Among the many very interesting papers to be presented at this year’s upcoming American Academy of Religion annual meeting, one to be presented by Rosemary Blackburn-Smith Kellison particularly caught my eye:
Religious Ethics after the Critical Turn in Religious Studies
One reason that philosophy, and ethics in particular, has not easily found a home in religious studies is that the rise of critical theoretical approaches to the study of religion has given scholars reason to be suspicious of scholarship that takes “morality” as its primary subject matter. Critical theorists have suggested that ethicists are simply a different kind of theologian, masking the interests of a few in the universal language of “the good.” However, I argue in favor of a feminist approach to religious ethics—one that understands attention to the ways power is implicated in morality as a constitutive feature of what it means to do ethics. Religious ethicists taking this approach are uniquely qualified to offer robust critical assessments of the justificatory claims made by members of religious traditions—including those claims used to justify the structures of oppression and domination many critical theorists seek to expose.
This brief abstract of Kellison’s arguments seems spot on, and I am greatly looking forward to her presentation!
In truth, the field of religious ethics, with theology and philosophy of religion, has been said to have been on a downward trajectory for over a decade. A study of the academic job market in religious studies published in 2012 reported, “[P]ositions in theology, philosophy, philosophy of religion, and ethics grew from 2001 to 2002 and then skidded into 2008 when they started to grow again. Within this area of study, positions in ethics and philosophy of religion have declined through the decade, while positions in theology have grown steadily.” Skidding is never a term one wants to hear about one’s field of study and occasional employment!
In 2012, the Society of Christian Ethics (which meets concurrently with the Society of Jewish Ethics and the Society for the Study of Muslim Ethics) undertook a study of changes in the field of Christian ethics. The authors of the final report, published in December 2013, observed:
In conversation, we were explicitly asked to consider the production of PhDs in the field–how they were trained, where they were trained, and how many were trained. Worries were expressed to us that the job market was drying up for future (and present-day) graduates of PhD programs. To do this, we had to assess the evidence for, and consider the likely consequences of, the possibly changing shape of the job market in Christian ethics, that is, the concern voiced by some that the location of “Christian ethics” as a teaching role in a department of religious studies was the product of a certain transitional phase as traditionally church-affiliated liberal arts colleges, mostly from the Protestant mainline denominations, moved into more secularized understandings of the educational process, and for reasons related to both budget and ideology, shifted positions that had been described as “Christian ethics” into “religious ethics” or world religions . . . We were asked to reflect on what participants in the field consider the right ways to teach Christian ethics, and in what content and form such condition could go forward.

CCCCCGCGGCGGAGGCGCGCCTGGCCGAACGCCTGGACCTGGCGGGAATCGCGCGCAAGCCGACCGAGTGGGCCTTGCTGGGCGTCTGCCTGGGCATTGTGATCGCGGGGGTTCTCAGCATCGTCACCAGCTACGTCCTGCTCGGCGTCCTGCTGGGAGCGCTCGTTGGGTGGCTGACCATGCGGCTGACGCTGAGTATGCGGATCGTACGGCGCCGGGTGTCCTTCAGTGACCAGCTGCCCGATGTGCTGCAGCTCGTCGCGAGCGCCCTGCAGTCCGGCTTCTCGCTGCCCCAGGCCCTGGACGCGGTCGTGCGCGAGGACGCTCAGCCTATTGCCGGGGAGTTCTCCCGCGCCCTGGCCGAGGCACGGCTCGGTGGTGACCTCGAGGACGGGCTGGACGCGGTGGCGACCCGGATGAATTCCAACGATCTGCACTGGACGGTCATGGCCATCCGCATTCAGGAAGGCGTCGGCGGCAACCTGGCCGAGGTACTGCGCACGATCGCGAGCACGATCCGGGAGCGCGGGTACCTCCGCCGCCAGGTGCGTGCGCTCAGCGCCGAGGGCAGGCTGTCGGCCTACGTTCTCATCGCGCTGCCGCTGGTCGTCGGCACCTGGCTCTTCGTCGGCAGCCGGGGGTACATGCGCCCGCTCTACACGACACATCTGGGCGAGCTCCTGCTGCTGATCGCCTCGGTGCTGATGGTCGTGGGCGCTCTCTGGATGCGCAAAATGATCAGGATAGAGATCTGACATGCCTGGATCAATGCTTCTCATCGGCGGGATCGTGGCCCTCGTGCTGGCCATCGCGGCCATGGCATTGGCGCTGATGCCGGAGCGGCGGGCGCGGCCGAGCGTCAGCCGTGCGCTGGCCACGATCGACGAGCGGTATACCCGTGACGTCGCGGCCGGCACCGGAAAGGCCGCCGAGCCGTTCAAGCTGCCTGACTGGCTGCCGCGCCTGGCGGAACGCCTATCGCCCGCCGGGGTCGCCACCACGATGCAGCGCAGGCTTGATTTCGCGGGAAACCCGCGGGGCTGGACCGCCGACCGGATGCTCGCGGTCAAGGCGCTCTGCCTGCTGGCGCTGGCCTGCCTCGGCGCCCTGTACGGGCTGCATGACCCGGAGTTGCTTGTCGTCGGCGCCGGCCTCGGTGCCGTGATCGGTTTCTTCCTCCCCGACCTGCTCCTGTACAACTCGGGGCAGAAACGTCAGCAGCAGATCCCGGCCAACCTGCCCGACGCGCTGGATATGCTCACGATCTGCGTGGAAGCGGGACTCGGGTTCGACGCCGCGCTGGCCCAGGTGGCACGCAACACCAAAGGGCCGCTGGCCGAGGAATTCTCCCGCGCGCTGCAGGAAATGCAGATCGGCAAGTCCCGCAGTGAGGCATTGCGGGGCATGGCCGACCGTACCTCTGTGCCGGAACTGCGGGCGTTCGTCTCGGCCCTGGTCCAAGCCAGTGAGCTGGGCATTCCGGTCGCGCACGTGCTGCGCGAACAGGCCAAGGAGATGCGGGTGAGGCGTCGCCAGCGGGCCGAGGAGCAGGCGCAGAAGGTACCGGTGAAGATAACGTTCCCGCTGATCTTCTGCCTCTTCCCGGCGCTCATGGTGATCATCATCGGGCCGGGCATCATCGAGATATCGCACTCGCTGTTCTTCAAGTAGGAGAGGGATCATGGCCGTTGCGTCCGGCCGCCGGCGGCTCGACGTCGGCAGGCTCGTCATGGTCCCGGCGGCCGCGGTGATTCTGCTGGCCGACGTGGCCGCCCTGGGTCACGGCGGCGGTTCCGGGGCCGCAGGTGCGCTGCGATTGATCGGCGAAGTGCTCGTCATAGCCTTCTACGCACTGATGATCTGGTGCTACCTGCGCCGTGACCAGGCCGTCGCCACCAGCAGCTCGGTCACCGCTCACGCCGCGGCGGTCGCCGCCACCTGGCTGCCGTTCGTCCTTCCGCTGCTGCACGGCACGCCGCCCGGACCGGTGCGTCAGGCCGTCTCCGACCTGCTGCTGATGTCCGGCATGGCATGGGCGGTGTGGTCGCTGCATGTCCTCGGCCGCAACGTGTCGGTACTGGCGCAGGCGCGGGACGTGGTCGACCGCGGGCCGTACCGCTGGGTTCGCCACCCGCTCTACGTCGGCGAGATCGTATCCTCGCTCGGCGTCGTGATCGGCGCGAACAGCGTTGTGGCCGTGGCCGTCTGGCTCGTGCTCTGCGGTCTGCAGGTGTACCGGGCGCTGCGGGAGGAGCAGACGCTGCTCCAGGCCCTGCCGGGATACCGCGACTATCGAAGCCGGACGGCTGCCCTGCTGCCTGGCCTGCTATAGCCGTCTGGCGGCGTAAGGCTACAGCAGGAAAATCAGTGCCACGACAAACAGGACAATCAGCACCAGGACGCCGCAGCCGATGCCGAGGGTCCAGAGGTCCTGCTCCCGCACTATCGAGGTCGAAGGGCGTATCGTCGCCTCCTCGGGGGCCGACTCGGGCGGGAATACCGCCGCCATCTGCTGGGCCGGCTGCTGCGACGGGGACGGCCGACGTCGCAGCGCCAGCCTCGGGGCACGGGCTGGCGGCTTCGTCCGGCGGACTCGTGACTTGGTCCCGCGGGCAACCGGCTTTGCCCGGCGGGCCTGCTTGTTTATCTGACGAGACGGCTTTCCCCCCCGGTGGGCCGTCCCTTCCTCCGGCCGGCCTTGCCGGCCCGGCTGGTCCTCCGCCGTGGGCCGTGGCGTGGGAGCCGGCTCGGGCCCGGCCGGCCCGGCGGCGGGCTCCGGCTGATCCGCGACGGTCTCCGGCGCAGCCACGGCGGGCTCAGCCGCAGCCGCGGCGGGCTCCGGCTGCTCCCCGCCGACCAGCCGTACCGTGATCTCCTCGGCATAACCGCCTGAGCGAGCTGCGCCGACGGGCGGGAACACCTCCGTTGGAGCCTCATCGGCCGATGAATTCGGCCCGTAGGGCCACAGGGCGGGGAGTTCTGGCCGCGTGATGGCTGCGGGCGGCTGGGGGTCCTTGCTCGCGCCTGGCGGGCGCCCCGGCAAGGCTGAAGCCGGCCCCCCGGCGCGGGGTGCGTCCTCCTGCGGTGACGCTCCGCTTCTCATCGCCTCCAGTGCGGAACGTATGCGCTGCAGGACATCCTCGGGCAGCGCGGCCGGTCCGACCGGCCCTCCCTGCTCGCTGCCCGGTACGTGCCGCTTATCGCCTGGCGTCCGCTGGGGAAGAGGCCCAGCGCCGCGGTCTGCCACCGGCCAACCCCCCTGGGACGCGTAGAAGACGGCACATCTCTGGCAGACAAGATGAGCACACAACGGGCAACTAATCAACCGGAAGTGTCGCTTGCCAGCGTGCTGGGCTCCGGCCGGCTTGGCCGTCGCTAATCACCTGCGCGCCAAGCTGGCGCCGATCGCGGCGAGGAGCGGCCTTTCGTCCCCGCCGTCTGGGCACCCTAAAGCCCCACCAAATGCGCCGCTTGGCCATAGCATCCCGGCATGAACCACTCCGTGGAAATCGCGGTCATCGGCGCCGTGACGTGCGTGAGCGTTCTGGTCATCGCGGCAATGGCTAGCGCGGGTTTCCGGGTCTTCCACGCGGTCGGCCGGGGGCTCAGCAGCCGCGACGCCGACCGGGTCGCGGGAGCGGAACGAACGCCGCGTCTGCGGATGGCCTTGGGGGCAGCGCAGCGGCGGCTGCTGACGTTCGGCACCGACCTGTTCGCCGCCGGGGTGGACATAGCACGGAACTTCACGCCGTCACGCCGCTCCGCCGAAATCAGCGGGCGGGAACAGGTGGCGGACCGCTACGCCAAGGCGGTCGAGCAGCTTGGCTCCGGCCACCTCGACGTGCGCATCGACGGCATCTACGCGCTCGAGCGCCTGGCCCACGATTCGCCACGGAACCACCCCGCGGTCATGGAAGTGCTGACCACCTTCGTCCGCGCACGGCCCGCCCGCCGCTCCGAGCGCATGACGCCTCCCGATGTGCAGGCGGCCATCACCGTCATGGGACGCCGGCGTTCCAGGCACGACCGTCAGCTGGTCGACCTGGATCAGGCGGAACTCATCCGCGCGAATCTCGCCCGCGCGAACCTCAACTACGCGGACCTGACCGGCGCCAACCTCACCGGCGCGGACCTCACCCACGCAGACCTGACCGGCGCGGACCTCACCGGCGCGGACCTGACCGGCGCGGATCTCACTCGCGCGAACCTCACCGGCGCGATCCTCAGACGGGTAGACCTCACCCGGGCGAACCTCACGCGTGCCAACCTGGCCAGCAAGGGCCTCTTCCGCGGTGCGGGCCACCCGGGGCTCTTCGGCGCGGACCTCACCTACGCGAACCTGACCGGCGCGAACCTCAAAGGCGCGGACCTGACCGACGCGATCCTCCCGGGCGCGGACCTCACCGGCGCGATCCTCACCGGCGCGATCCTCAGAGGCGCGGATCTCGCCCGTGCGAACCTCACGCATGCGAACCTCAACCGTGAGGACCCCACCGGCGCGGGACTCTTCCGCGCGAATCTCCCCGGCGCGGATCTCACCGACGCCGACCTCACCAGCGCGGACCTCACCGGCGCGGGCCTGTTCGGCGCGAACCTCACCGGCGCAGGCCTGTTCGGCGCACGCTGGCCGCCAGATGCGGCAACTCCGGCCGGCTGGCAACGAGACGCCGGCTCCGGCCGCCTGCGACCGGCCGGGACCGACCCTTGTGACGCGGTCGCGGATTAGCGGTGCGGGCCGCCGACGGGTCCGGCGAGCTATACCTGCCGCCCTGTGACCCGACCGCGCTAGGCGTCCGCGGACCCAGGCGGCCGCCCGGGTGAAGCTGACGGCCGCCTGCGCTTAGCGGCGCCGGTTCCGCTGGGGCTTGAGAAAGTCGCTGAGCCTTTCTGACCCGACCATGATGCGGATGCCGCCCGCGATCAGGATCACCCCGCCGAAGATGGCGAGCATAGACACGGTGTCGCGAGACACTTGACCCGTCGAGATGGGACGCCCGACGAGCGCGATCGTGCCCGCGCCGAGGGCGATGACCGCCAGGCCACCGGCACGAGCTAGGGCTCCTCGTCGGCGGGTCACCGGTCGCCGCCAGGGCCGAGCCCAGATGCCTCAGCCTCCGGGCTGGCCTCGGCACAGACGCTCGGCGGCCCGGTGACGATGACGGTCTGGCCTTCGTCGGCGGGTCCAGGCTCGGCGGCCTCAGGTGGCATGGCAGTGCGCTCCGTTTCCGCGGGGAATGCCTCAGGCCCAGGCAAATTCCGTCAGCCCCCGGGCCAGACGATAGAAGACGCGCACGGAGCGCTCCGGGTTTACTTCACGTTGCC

The authors of the study also reported that, as of December 2013, “the dip in ethics positions after the economic crisis of 2008 seems to be recovering” and that “there seems to be no measurable shift away from positions being entitled “Christian Ethics” or “Moral Theology” and towards positions being entitled ‘religious ethics’.” Still, the report warned of concerns that “the field of Christian Ethics has become too firmly a ‘field’–professionally distinct and disciplinarily reflexive, in a way too much like other academic fields.”
In using the term “Religious Ethics,” rather than “Christian Ethics” in the title of this post, I am suggesting, as it seems Kellison does, that the problem extends beyond the specific field of Christian Ethics, more broadly to “Religious Ethics” and even more broadly to the study of the normative and ethical dimensions of religion within the field of religious studies. There are many theories to explore. Some might link the trend to the infamous split between the American Academy of Religion and the Society of Biblical Literature in 2003 (the organizations reunited to great acclamation in 2011), which was perceived by many as an attempt to marginalize theology, ethics, and related normative fields of religious studies from the leading professional organization of North American religious scholars. Some defenders of that split, in their own writings, seem to disparage normative and ethical study of religion by reducing it to matters of “morality,” particularly “sexual morality”–as if sex is the only thing humans do that deserves moral scrutiny. Others seem to see more relevance for both normative and social scientific study of religion in a world affected by war, terrorism, poverty, inequality, secularism, religious and political extremism, and ongoing religious and cultural disputes over sexuality and gender–even envisioning a field of “sociotheology.”
Is “Christian Ethics” dead? Is “Religious Ethics” dead? If so, who or what killed them? Secularism? Critical studies? Reduction to sexuality? In future posts, I shall interrogate some of the possible culprits, as whether Religious Ethics is really dead, dying, or simply being held hostage to other concerns. Stay tuned! And feel free to recommend additional possible perpetrators for the line-up.